Advertisement
UK markets open in 6 hours 31 minutes
  • NIKKEI 225

    38,111.58
    -1,043.27 (-2.66%)
     
  • HANG SENG

    17,311.05
    -158.35 (-0.91%)
     
  • CRUDE OIL

    77.43
    -0.16 (-0.21%)
     
  • GOLD FUTURES

    2,398.00
    -17.70 (-0.73%)
     
  • DOW

    39,853.87
    -504.23 (-1.25%)
     
  • Bitcoin GBP

    50,805.90
    -337.79 (-0.66%)
     
  • CMC Crypto 200

    1,340.79
    -25.10 (-1.84%)
     
  • NASDAQ Composite

    17,342.41
    -654.99 (-3.64%)
     
  • UK FTSE All Share

    4,468.59
    -10.90 (-0.24%)
     

Listing reform alone is not enough to revive London's public markets

City Voices (ES)
City Voices (ES)

A YEAR ago this week I went on the radio to invite UK pension funds to buy our members’ shares as soon as the market opened that morning.

The ink was still drying on the Mansion House Compact, a commitment initially made by nine of the UK’s largest defined contribution pension providers to allocate 5% of assets in their default funds to unlisted equities.

It was conceived as a win-win: funds would dip their toes into riskier, high-potential assets with the aim of delivering better returns for retirees; small companies would bag fresh capital to fund their ambition to grow without having to scour the globe for support.

ADVERTISEMENT

However, there was a drawback: the commitment was for 2030, a far-off point by which a putative £50bn would have been unleashed – as long as all DC schemes chose to follow suit.

Hence my broadcast plea. Funds eager to keep their word did not have to wait seven years to rediscover UK stocks. They just had to call their broker.

Many of the main players are back where it all began today at Mansion House, the City of London’s plushest parlour, in what risks being seen as a private party for private capital.

For not only has progress in deploying funds under the Compact been slow going, any attention that might have been given to supporting promising companies trading on AIM and the Aquis Growth Market has been trampled in the dash towards venture capital-backed start-ups.

This morning’s City headlines are all about the Financial Conduct Authority’s long-awaited revamp of the listings rules, changes that growing companies have been crying out for. Ensuring the benefits of obtaining and maintaining a share quote are not outweighed by cost and complexity are vital, and the next step is getting funds flowing where they are most needed.

That means a British ISA, a retail investment strategy and pension changes, beginning with retirement funds which take advantage of hefty tax benefits disclosing just how much they back Britain. But the Compact must play its part too.

The unlisted equities that signatories pledged to back are not simply unquoted equities – those privately-held and without a share quote. The category includes companies that trade on AIM and Aquis but do not feature on the FCA’s Official List of shares which encapsulates the London Stock Exchange’s Main Market, including constituents of the FTSE 100 index. I am proud that many of them choose to be members of the Quoted Companies Alliance.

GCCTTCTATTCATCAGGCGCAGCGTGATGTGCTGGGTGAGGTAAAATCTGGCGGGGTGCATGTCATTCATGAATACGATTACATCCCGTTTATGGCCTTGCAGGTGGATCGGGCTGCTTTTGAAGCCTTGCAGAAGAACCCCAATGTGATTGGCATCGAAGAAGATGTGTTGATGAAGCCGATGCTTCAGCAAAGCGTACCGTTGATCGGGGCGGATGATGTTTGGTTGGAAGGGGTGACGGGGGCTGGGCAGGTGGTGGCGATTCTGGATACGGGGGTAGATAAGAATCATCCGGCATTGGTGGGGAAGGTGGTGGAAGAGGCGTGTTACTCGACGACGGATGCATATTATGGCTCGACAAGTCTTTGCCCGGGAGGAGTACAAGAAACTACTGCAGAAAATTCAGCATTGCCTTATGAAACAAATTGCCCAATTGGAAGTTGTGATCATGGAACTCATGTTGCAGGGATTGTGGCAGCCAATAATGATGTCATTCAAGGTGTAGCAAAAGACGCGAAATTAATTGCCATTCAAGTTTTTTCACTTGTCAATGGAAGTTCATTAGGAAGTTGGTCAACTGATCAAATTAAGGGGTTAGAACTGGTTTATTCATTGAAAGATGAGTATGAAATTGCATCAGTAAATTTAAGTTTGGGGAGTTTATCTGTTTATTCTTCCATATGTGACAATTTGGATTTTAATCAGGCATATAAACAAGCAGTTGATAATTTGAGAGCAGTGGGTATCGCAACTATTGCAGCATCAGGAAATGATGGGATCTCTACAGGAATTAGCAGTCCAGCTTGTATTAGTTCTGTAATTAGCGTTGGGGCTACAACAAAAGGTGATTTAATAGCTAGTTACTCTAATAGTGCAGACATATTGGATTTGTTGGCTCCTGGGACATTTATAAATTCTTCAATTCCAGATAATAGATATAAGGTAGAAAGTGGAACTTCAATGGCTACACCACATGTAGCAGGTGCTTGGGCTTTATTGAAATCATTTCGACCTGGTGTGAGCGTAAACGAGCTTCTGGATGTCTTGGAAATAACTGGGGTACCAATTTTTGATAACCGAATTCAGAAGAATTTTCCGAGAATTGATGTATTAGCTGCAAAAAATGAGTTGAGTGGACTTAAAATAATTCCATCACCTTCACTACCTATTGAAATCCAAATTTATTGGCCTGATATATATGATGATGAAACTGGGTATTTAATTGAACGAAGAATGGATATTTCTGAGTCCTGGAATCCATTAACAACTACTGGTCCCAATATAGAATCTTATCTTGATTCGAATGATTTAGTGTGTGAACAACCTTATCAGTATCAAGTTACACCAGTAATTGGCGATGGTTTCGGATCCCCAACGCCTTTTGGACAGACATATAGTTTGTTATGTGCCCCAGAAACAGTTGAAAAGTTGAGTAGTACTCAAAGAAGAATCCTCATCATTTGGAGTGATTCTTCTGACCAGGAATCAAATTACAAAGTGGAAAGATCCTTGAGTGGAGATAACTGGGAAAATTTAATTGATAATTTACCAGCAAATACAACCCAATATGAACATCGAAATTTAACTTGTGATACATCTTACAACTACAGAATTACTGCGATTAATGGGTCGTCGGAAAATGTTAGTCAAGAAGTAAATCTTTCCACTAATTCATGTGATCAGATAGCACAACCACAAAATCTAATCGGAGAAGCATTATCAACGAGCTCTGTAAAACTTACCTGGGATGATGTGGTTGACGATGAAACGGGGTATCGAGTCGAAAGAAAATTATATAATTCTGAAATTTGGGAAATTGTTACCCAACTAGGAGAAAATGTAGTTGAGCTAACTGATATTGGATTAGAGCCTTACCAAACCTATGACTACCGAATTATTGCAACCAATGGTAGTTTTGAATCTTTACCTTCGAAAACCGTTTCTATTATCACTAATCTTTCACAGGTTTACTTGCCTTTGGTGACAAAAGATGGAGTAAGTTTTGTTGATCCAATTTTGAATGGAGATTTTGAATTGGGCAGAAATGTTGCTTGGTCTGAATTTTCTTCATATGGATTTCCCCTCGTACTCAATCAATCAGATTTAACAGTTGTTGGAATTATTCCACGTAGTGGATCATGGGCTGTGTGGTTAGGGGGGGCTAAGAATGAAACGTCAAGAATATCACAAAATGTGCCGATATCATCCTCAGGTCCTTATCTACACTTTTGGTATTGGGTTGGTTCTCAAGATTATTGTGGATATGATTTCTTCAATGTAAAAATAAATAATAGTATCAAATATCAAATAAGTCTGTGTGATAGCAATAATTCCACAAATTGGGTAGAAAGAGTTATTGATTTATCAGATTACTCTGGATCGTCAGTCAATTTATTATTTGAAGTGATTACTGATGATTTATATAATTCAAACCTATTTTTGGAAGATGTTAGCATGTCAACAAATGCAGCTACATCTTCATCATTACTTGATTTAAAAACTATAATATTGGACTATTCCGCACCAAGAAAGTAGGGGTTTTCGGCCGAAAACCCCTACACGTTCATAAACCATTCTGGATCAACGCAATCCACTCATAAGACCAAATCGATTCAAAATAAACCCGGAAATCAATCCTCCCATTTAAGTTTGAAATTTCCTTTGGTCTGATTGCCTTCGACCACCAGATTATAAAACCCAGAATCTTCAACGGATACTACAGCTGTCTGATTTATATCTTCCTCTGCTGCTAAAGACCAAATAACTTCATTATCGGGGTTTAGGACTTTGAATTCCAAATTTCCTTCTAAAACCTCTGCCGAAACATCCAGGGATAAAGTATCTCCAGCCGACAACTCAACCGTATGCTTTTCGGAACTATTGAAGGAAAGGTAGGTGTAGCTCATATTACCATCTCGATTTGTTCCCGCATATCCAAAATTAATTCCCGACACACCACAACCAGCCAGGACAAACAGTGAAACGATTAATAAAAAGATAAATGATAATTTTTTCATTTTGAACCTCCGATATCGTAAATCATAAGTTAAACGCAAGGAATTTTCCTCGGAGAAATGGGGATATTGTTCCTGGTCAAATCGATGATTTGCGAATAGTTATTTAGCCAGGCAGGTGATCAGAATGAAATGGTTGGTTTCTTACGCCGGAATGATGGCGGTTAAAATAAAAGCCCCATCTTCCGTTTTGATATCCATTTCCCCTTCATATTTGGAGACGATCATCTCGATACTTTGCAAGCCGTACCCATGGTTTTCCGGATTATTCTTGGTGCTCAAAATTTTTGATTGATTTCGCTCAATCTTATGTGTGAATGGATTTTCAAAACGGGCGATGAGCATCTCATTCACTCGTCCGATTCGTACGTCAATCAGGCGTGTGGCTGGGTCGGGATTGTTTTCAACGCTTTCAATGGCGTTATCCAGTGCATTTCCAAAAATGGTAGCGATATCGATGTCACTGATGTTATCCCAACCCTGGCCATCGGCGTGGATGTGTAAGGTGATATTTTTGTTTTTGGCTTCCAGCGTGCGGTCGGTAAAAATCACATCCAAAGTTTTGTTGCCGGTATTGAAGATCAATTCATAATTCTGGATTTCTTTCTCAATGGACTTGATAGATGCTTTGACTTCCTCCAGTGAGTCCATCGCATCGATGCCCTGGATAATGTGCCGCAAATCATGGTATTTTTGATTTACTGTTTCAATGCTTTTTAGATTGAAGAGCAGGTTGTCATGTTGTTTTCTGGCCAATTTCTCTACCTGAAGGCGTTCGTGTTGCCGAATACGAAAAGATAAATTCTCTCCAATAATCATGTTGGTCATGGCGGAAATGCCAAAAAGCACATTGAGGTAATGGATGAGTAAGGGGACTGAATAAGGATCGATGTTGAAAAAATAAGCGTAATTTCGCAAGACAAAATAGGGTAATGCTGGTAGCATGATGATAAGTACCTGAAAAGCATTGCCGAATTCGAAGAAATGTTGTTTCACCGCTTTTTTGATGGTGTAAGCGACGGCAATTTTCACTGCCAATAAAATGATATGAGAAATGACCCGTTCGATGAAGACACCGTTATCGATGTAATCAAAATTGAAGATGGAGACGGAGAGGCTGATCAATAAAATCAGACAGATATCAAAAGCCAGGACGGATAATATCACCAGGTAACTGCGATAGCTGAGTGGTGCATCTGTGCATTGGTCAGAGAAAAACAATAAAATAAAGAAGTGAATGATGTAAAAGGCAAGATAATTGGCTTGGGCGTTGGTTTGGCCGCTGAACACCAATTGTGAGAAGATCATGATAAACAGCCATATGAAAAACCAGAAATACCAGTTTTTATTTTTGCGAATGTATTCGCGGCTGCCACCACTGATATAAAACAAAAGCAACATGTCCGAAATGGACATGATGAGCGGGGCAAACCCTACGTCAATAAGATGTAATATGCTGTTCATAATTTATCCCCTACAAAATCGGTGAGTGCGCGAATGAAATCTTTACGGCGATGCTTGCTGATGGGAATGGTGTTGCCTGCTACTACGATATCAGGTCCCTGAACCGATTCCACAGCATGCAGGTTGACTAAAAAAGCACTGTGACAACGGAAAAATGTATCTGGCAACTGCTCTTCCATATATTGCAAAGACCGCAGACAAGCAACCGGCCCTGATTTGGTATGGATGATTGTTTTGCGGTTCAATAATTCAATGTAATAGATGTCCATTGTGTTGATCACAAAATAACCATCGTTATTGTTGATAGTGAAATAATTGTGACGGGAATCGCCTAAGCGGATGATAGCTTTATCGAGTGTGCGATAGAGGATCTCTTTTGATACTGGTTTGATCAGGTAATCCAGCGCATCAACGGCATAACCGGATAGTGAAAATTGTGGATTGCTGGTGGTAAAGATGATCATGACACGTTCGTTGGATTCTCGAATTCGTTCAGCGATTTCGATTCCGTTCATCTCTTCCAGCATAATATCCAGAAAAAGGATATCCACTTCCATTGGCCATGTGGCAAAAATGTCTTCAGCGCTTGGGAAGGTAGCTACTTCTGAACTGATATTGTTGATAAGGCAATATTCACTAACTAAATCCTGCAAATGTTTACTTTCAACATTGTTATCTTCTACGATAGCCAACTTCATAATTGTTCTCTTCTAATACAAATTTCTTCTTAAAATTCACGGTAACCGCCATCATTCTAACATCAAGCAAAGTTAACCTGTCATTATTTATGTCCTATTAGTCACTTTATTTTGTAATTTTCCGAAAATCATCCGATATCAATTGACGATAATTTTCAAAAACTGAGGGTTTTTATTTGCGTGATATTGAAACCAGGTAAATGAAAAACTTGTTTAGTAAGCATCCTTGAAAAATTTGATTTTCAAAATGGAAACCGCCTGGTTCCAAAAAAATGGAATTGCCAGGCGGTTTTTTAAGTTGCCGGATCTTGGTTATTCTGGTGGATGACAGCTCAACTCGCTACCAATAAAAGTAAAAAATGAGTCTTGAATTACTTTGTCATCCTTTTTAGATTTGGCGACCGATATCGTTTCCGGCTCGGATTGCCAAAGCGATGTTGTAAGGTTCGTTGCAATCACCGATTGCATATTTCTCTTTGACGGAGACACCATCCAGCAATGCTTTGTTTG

We are eager to make sure these companies get their share. Firstly, when they were convened by Sir Nicholas Lyons as Lord Mayor, pension providers said they would do this. Secondly, because our growth stocks need it. AIM companies have seen the average value of daily trading in their shares fall 15% in a year, according to a UHY Hacker Young study. AIM is also more than twice as reliant on UK domiciled investors than the Main Market so the well-documented withdrawal of UK pension money has hurt it disproportionately.

I know from my involvement in the Private Business Commission that many private companies and their backers ultimately see the public markets as their natural home. But, listing reforms or not, more funding needs to be directed to growing public companies too or else their future peers will think twice.

As I pointed out last week in a letter to the new Chancellor, Rachel Reeves, our public markets are vital infrastructure that can underpin an industrial strategy, a raw ingredient for economic success that we cannot cede overseas. Venture capital cash gushes through start-up hotspots such as Cambridge like the River Cam itself, but those can’t be the only flows we nurture.

And sclerotic pension funds have been missing out. The FTSE AIM 100 Index is up a creditable 6.5% in the year since their bosses put pen to paper. Shares in SIMEC Atlantis Energy, the creator of a sustainable energy park in South Wales, are up by two-thirds in that time; Fintel, a Huddersfield-based fintech supporting the retail financial services market, has seen a 62% gain. Middlesbrough engineer Time to ACT has got off to a good start on the access segment of the Aquis Growth Market too. Other growth stocks, operating in exciting industries and dispersed across the nations and regions, are of course available.

Let’s turn a good initiative into a great one by accelerating and targeting stocks like these.

After all, by 2030 Sir Keir Starmer’s brand-new government – which has already set up a National Wealth Fund and is laser-focused on increasing investment to power growth - will have gone to the country to secure a second mandate. Does capital become patient capital because investees must wait a long time for it to be deployed?

Treasury officials are tracking closely how well this voluntary scheme does. Beyond what providers have so far offered to do to support the UK, they could be compelled to do even more for homegrown businesses in the Chancellor’s upcoming review of the entire pensions system. Growing public companies know just how to put these funds to work.

James Ashton is Chief Executive of the Quoted Companies Alliance.